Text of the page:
Phil Kowalczyk

Angry women in tight pants.” That’s how Phil Kowalczyk, managing director of Kurt Salmon Associates, described the vast majority of America’s female consumers after they enter fashion stores seeking style, fit and comfort and leave...

Angry women in tight pants.” That’s how Phil Kowalczyk, managing director of Kurt Salmon Associates, described the vast majority of America’s female consumers after they enter fashion stores seeking style, fit and comfort and leave squeezed at the waist and thoroughly dissatisfied with the experience.

This story first appeared in the November 17, 2003 issue of WWD. Subscribe Today.

It’s an overly simplistic depiction, of course, but there’s some truth to it. Consumers are getting tax breaks and are open to buy, but according to KSA’s latest consumer survey, they’re reluctant to purchase much of anything because stores and suppliers are plagued by poor fits and stockouts, as well as unimaginative design and uninspired display.

“Your customer is mad, and you know an angry customer just doesn’t spend,” Kowalczyk said during his presentation.

He disclosed the results of a KSA survey of 1,000 U.S. consumers conducted during the summer, which concluded that the number-one reason consumers will pay full price is if the item fits well and flatters the figure. Being an innovative retailer or supplier “may be as simple as masking a figure flaw or highlighting a figure feature,” Kowalczyk said.

Among the survey’s other key findings:

  • Two-thirds of consumers feel they are not the primary concern of the stores they shop.
  • Eighty percent think manufacturers produce too many styles for customers that are young.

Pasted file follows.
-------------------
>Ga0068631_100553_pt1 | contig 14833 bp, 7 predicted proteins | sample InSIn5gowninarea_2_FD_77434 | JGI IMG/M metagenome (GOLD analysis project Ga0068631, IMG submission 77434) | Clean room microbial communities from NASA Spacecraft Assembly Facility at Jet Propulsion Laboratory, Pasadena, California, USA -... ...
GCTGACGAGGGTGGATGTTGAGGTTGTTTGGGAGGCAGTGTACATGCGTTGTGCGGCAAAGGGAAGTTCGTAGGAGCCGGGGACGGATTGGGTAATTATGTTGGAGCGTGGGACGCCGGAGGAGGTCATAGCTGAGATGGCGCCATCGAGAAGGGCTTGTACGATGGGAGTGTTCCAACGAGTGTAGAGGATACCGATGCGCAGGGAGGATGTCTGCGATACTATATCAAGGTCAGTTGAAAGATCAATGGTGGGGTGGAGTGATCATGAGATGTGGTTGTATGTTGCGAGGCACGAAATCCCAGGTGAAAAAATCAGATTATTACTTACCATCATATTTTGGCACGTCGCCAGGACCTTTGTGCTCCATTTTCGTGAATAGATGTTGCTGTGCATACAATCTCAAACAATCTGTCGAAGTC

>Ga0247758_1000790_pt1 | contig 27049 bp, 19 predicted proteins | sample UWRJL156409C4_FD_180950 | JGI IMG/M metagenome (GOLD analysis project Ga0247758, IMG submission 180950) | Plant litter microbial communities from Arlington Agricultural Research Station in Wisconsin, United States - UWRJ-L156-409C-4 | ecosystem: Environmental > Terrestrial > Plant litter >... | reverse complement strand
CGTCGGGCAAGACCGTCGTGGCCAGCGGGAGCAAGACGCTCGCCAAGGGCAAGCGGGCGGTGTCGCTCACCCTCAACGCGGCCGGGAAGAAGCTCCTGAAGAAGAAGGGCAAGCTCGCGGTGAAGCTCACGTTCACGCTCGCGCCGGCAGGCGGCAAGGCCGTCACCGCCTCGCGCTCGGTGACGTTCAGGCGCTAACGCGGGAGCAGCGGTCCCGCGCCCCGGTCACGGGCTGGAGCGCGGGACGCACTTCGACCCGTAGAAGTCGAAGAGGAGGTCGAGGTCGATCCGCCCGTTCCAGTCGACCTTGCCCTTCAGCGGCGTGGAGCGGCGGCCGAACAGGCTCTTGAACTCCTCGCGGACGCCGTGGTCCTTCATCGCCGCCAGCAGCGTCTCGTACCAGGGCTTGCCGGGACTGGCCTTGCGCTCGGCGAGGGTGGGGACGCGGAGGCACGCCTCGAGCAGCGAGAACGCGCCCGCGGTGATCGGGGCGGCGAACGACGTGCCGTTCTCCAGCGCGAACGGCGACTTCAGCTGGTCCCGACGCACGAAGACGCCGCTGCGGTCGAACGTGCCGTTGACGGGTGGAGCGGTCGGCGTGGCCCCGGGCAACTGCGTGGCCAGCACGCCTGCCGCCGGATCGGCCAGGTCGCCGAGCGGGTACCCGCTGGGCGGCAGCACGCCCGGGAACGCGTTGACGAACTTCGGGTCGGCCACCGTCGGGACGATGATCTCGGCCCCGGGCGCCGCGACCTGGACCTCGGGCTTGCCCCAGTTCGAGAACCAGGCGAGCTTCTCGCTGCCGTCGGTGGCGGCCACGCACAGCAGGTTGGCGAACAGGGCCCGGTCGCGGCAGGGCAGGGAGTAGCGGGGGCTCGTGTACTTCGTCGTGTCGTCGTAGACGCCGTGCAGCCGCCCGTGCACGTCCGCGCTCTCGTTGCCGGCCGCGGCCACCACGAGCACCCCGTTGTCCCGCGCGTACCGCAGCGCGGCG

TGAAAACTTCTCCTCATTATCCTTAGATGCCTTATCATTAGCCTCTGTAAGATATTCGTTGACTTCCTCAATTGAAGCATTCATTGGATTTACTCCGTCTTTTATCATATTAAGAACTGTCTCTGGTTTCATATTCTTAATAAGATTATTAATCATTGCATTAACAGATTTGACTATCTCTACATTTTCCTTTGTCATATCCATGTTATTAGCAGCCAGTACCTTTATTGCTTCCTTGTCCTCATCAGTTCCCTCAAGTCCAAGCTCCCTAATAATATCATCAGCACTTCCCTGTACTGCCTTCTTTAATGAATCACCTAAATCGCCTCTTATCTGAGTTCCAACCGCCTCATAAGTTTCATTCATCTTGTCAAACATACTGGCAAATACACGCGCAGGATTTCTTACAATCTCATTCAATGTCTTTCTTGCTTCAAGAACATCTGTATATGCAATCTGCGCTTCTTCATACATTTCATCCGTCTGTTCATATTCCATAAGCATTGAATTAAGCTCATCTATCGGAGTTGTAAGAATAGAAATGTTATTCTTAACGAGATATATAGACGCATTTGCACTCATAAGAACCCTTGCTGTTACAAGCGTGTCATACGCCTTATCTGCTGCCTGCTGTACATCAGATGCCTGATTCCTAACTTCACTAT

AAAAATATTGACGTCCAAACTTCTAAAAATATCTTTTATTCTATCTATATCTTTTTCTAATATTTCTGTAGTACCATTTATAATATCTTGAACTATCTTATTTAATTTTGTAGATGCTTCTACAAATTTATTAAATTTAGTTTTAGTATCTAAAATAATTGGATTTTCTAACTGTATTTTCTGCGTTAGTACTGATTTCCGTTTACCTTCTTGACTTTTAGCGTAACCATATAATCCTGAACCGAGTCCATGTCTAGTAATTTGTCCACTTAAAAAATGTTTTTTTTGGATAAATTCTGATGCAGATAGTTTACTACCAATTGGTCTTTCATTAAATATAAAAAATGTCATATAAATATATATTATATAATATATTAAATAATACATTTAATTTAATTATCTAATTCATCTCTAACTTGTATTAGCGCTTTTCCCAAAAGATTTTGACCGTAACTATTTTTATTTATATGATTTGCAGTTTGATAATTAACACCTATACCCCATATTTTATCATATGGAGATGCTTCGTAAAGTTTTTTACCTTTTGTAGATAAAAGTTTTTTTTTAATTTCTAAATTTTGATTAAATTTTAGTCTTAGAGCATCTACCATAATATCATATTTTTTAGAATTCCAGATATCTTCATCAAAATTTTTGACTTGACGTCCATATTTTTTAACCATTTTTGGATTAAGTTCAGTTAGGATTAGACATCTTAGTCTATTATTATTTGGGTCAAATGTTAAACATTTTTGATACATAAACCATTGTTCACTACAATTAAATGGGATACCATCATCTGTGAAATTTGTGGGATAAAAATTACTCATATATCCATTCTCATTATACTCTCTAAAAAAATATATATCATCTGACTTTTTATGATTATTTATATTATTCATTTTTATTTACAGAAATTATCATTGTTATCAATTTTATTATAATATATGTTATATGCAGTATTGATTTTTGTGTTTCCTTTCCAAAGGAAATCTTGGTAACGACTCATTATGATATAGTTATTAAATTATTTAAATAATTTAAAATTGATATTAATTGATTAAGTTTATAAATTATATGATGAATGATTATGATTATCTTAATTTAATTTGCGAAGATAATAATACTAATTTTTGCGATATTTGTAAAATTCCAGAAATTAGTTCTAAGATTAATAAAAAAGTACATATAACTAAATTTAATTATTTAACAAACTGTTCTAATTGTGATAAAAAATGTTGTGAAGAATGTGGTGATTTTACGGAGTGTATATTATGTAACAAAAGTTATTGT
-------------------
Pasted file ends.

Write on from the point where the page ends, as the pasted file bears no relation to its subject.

• Seventy percent of the women surveyed said products don’t fit. “That’s a lot of angry women in tight pants,” Kowalczyk noted.
  • Nearly half of the consumers said it’s easier to find products online than in the stores, half like shopping from catalogues, but the direct channel only accounts for 4 percent of apparel purchases.
  • Forty percent of the customers see no reason to buy something new because everything looks the same. Even more agree that they will have a hard time finding apparel that everyone else doesn’t have. “It’s about personalization,” Kowalczyk said.

KSA data also shows that 90 percent choose comfort over fashion, 74 percent don’t care much for fashion trends and 70 percent of consumers are frustrated because they can’t find what they want in the stores when they want it.

Offering the right products at the right time of year is more complex than ever because of the buy-now, wear-now philosophy, Kowalczyk said. “Less than 20 percent of the women and less than 16 percent of the men surveyed buy clothing before the season starts. [Designers and manufacturers] put the product out there two to three months before they are ready to buy it. That’s a problem for them and a problem for us.”

There is some good news, however. “Consumers are giving us the green light to give them a reason to buy,” Kowalczyk said. “Our economic analysis indicates that this year we may see the unwrapping of the merriest holiday season since 1999. But better yet, after the festivities are over, the consumer is telling us they are going to spend more even in 2004.”

Kowalczyk suggested the retailers be aware that where consumers shop and where they purchase are no longer necessarily the same; shoppers are smart and savvy and looking for inspiration and ideas; it is no longer an option to be a multichannel retailer or brand because customers expect it; retailers must close the gap on stockouts by focusing on lead time and reinventing the merchandise and need to improve conversion since raising it 1 percent adds 4 percent to the top line, and stores must focus on reducing lead times and collaborate with supply chain partners.

“You need real big-time innovation. Big-time innovation gets you big rewards…To achieve that kind of innovation, retailers have to invest with suppliers in true research and development to understand what consumer needs are and to push further for the unarticulated need. Retailers can’t expect suppliers to do it alone, and suppliers shouldn’t be expected to bear the cost of real research and development only to have the retail partner knock it off with a cheaper source next year. You’ve got to have a longer-term perspective here in the common interest of the consumer. We are at a turning point.”

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